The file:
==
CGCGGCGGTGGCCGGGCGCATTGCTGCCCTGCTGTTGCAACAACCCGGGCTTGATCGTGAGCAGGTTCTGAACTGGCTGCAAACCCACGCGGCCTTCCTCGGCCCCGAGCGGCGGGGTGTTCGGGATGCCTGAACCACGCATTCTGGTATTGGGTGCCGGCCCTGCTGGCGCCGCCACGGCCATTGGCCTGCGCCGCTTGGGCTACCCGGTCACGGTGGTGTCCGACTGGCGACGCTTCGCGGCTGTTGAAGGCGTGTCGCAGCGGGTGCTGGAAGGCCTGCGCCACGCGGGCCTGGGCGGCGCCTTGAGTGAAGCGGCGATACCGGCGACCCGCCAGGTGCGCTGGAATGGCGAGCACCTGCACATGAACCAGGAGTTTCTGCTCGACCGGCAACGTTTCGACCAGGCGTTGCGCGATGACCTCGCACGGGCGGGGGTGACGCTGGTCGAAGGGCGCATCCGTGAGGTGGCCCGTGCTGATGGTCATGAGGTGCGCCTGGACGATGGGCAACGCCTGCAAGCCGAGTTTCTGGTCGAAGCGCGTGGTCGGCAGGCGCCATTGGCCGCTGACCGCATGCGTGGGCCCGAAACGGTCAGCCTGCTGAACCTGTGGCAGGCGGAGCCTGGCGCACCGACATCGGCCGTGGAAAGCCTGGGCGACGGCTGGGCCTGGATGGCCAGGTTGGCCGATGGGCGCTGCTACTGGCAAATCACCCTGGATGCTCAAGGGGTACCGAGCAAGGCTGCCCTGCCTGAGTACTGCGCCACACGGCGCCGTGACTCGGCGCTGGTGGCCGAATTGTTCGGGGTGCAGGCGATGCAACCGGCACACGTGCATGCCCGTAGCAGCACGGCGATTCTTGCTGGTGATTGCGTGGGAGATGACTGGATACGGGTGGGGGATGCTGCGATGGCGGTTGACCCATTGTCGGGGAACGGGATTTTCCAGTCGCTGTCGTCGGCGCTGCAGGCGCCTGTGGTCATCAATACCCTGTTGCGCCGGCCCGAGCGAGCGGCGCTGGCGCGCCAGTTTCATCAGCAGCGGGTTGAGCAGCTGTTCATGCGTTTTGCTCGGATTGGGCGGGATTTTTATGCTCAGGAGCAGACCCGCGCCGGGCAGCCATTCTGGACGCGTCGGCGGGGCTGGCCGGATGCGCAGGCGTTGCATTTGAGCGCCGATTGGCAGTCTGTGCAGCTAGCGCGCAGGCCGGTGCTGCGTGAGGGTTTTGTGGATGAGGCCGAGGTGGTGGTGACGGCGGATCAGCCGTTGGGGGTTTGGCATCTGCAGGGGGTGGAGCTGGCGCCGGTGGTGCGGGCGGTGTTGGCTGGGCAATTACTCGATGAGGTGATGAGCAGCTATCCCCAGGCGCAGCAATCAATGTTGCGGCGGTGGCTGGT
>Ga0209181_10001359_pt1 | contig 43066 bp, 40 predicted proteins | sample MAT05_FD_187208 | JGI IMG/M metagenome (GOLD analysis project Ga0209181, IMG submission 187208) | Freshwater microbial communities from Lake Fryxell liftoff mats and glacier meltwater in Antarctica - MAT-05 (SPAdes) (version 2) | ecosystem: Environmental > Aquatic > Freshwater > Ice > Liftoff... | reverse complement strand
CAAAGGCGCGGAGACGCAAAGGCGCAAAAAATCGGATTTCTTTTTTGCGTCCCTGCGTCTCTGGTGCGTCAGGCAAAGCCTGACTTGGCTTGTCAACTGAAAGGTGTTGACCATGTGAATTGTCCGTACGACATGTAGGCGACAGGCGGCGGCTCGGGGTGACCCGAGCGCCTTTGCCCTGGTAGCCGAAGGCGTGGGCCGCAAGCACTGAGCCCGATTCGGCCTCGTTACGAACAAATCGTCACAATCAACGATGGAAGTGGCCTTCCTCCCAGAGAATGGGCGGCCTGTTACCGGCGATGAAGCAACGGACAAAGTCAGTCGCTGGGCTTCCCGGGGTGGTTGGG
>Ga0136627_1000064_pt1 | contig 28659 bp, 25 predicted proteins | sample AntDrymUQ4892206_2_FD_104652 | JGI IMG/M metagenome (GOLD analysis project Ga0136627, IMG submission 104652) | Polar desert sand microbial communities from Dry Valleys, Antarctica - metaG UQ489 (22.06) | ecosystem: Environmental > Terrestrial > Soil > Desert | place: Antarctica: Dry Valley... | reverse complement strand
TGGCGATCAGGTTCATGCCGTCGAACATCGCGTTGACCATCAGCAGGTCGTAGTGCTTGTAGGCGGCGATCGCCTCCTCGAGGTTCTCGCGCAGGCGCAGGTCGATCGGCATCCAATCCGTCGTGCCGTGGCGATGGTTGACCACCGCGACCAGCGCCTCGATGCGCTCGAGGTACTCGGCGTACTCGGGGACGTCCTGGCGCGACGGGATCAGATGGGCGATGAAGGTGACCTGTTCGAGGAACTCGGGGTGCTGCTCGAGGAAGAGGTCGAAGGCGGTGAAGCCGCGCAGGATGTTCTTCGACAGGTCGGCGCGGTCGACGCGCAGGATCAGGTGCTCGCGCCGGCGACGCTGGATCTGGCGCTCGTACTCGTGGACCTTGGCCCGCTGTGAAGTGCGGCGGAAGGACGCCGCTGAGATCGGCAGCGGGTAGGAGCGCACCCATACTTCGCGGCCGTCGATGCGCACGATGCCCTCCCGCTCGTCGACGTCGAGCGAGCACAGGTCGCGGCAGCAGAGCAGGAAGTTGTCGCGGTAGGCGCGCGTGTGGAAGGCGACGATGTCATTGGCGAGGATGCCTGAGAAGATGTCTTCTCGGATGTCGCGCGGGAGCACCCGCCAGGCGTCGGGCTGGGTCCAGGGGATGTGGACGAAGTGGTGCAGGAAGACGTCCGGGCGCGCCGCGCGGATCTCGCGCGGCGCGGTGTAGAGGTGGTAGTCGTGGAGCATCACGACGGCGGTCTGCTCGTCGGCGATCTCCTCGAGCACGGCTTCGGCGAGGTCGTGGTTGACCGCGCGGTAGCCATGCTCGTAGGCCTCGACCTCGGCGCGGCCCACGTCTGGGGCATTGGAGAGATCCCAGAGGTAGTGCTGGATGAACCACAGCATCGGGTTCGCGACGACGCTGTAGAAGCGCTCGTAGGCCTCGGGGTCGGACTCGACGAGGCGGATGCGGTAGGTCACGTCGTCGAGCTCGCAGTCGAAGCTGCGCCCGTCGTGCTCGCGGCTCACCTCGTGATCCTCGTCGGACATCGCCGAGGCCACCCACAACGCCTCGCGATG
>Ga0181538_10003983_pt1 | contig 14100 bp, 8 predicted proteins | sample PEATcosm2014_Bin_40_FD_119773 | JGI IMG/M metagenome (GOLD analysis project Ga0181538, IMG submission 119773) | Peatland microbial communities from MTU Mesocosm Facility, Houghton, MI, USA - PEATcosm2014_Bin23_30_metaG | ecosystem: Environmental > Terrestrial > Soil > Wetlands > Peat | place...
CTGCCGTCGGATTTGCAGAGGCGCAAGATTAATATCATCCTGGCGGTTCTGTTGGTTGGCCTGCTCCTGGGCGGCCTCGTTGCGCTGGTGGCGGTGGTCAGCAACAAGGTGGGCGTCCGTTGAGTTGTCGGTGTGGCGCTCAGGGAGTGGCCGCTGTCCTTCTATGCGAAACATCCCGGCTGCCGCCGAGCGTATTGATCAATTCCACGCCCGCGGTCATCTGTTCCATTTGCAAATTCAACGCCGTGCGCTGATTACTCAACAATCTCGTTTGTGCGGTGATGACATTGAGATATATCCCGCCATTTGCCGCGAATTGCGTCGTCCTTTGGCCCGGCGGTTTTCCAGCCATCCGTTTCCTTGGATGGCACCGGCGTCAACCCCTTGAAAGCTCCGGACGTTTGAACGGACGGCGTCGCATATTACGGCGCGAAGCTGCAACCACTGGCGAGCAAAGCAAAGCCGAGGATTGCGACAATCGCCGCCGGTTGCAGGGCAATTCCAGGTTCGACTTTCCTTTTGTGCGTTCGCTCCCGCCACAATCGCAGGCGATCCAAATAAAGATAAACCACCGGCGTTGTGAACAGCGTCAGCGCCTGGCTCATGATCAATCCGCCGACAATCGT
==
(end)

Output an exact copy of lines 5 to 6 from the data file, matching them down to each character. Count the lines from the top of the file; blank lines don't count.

TGGCGATCAGGTTCATGCCGTCGAACATCGCGTTGACCATCAGCAGGTCGTAGTGCTTGTAGGCGGCGATCGCCTCCTCGAGGTTCTCGCGCAGGCGCAGGTCGATCGGCATCCAATCCGTCGTGCCGTGGCGATGGTTGACCACCGCGACCAGCGCCTCGATGCGCTCGAGGTACTCGGCGTACTCGGGGACGTCCTGGCGCGACGGGATCAGATGGGCGATGAAGGTGACCTGTTCGAGGAACTCGGGGTGCTGCTCGAGGAAGAGGTCGAAGGCGGTGAAGCCGCGCAGGATGTTCTTCGACAGGTCGGCGCGGTCGACGCGCAGGATCAGGTGCTCGCGCCGGCGACGCTGGATCTGGCGCTCGTACTCGTGGACCTTGGCCCGCTGTGAAGTGCGGCGGAAGGACGCCGCTGAGATCGGCAGCGGGTAGGAGCGCACCCATACTTCGCGGCCGTCGATGCGCACGATGCCCTCCCGCTCGTCGACGTCGAGCGAGCACAGGTCGCGGCAGCAGAGCAGGAAGTTGTCGCGGTAGGCGCGCGTGTGGAAGGCGACGATGTCATTGGCGAGGATGCCTGAGAAGATGTCTTCTCGGATGTCGCGCGGGAGCACCCGCCAGGCGTCGGGCTGGGTCCAGGGGATGTGGACGAAGTGGTGCAGGAAGACGTCCGGGCGCGCCGCGCGGATCTCGCGCGGCGCGGTGTAGAGGTGGTAGTCGTGGAGCATCACGACGGCGGTCTGCTCGTCGGCGATCTCCTCGAGCACGGCTTCGGCGAGGTCGTGGTTGACCGCGCGGTAGCCATGCTCGTAGGCCTCGACCTCGGCGCGGCCCACGTCTGGGGCATTGGAGAGATCCCAGAGGTAGTGCTGGATGAACCACAGCATCGGGTTCGCGACGACGCTGTAGAAGCGCTCGTAGGCCTCGGGGTCGGACTCGACGAGGCGGATGCGGTAGGTCACGTCGTCGAGCTCGCAGTCGAAGCTGCGCCCGTCGTGCTCGCGGCTCACCTCGTGATCCTCGTCGGACATCGCCGAGGCCACCCACAACGCCTCGCGATG
>Ga0181538_10003983_pt1 | contig 14100 bp, 8 predicted proteins | sample PEATcosm2014_Bin_40_FD_119773 | JGI IMG/M metagenome (GOLD analysis project Ga0181538, IMG submission 119773) | Peatland microbial communities from MTU Mesocosm Facility, Houghton, MI, USA - PEATcosm2014_Bin23_30_metaG | ecosystem: Environmental > Terrestrial > Soil > Wetlands > Peat | place...